Crucial to all of these efforts is the appropriate alignment of data sources with their intended use. Different uses have different requirements of data, and therefore different priorities in terms of the evolving clinical data utility. This challenge is magnified by the lack of lessons and best practices for how to approach data quality assurances needed to support the multiple facets of a learning health system. To address these issues and gain a better understanding of the types, sources, applications, limitations, appropriate uses, and quality improvement needs for digital health data, the IOM’s Roundtable on Value & Science-Driven Health Care convened a meeting on March 23, 2012, titled Digital Data Priorities for Continuous Learning in Health and Health Care. This meeting followed a series of related discussions summarized in the IOM publication titled Digital Infrastructure for the Learning Health System (2011), and built on a body of work done by the Roundtable on the centrality of a clinical data utility to support continuous learning and improvement in health and health care (IOM, 2010, 2011a,b,c).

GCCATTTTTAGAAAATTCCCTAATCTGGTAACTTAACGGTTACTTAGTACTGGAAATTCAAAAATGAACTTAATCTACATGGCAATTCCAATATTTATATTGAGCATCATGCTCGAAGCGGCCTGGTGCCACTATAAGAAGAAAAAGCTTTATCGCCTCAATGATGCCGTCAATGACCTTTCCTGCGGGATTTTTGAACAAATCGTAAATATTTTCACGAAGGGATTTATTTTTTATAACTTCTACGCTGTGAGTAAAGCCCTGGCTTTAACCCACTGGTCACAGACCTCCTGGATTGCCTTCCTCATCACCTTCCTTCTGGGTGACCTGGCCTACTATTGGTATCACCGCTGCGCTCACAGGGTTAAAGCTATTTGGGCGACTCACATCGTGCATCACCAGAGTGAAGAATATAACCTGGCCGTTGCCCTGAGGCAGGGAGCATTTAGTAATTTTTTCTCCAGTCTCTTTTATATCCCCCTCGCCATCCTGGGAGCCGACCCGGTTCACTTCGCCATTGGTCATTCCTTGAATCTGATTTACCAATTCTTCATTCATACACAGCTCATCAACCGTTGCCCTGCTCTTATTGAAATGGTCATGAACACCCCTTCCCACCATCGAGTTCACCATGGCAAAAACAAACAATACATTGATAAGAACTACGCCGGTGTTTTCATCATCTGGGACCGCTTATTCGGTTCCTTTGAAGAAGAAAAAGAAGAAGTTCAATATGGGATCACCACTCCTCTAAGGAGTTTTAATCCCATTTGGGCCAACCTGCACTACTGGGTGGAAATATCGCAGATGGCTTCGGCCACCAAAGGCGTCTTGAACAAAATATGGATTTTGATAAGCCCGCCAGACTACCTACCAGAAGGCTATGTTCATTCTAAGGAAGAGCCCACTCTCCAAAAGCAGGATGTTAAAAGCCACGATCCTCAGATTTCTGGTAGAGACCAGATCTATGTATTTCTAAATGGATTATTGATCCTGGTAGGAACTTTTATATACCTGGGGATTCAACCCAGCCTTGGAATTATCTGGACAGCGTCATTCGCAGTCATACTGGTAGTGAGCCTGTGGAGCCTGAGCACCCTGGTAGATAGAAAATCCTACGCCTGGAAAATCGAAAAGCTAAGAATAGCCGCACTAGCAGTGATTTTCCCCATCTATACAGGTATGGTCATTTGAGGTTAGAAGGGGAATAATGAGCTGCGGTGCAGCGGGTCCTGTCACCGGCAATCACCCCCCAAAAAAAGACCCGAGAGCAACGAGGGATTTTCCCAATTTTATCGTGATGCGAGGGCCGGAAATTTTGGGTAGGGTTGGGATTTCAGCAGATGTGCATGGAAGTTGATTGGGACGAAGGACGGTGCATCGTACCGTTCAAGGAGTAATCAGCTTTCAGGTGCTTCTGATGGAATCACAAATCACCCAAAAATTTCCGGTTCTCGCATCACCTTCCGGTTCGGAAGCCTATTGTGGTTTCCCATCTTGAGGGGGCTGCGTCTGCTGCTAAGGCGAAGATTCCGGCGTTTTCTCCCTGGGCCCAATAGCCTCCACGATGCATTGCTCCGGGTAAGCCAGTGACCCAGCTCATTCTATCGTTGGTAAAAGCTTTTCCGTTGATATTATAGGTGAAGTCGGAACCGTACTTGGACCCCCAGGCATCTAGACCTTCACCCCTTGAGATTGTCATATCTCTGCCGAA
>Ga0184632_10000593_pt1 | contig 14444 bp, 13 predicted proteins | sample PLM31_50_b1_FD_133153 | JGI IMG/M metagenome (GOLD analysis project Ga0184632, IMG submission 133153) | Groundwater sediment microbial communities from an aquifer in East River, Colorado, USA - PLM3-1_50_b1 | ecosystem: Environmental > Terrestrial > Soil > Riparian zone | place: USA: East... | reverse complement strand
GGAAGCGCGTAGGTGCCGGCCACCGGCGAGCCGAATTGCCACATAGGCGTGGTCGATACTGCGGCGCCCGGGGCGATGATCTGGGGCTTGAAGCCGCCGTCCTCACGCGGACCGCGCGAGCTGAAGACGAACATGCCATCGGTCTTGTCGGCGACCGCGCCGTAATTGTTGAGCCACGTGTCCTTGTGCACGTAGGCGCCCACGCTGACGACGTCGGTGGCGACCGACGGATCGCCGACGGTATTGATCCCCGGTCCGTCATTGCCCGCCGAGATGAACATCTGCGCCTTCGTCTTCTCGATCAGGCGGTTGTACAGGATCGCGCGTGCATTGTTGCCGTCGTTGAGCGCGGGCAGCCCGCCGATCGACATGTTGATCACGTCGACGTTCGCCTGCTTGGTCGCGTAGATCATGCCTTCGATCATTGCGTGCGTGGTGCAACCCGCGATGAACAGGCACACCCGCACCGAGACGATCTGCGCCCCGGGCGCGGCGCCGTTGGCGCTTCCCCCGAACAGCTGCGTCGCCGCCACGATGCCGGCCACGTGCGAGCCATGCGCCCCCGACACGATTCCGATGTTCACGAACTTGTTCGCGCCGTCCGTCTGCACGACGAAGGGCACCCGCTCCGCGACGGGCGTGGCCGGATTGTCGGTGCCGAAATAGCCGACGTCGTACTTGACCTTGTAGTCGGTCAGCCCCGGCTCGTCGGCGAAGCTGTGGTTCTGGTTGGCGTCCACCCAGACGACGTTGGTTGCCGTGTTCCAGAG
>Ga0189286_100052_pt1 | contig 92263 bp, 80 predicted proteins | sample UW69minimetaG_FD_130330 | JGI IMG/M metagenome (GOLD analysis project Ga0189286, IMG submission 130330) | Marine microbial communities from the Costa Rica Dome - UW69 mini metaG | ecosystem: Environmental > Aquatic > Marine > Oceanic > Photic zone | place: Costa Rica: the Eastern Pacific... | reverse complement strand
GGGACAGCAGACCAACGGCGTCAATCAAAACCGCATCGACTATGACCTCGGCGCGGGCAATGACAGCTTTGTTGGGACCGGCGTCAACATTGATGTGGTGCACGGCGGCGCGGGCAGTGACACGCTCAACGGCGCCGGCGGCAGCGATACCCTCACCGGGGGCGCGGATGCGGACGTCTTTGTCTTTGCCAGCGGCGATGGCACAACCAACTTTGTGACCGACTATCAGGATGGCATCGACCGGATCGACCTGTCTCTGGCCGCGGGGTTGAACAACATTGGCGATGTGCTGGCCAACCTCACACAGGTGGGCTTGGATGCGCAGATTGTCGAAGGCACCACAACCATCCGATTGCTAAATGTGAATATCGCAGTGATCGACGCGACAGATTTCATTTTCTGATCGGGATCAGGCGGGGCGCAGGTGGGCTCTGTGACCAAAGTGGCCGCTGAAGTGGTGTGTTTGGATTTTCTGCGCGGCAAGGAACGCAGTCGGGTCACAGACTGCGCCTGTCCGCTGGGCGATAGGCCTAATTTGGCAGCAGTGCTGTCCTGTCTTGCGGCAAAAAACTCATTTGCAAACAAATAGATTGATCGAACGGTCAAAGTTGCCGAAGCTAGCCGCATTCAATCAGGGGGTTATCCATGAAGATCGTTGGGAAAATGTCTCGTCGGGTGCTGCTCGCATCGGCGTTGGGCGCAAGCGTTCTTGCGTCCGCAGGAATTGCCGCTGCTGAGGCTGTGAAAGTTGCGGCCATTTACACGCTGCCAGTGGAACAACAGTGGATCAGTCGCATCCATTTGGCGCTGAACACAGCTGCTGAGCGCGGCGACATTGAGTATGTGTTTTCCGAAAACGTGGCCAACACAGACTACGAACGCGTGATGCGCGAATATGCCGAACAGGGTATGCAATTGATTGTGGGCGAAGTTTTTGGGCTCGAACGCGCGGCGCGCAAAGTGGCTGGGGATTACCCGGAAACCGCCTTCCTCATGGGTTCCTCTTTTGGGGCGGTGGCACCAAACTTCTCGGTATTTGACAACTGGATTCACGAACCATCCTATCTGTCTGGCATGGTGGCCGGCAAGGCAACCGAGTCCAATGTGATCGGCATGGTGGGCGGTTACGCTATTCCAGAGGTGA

Digital health data are produced in a variety of different environments, which impact greatly the characteristics of the data. Who collects the data, how it is collected, why it is collected, and what is collected are some of the ways that digital health data differ depending on their source and have implications for the use of that data. Understanding these characteristics is necessary to match data users with appropriate sources, and to understand limitations and barriers in data analysis.

The increased adoption of EHRs has given data from routine care increasing prominence as a potential component of the data utility. Data collected in the course of delivering patient care come from a variety of sources such as clinician offices, ambulatory procedure centers, hospitals, and nursing and extended care facilities. The types of data vary by care setting, but generally include both clinical and administrative elements. Clinical elements include structured fields and free text notes, laboratory results, images, and diagnostic test results. Administrative information includes process performance metrics, and details needed for billing, such as International Classification of Diseases (ICD) codes.

Also growing in importance is data originating directly from patients. These data can be captured through the use of personal health records or patient portals, in clinical records as recorded by healthcare personnel, or in records external to the health system. They can include personal reports of current health status and wellness, family history, and remote site laboratory readings, as well as health-related data such as socioeconomic, environmental, and lifestyle factors. There is increasing interest in including

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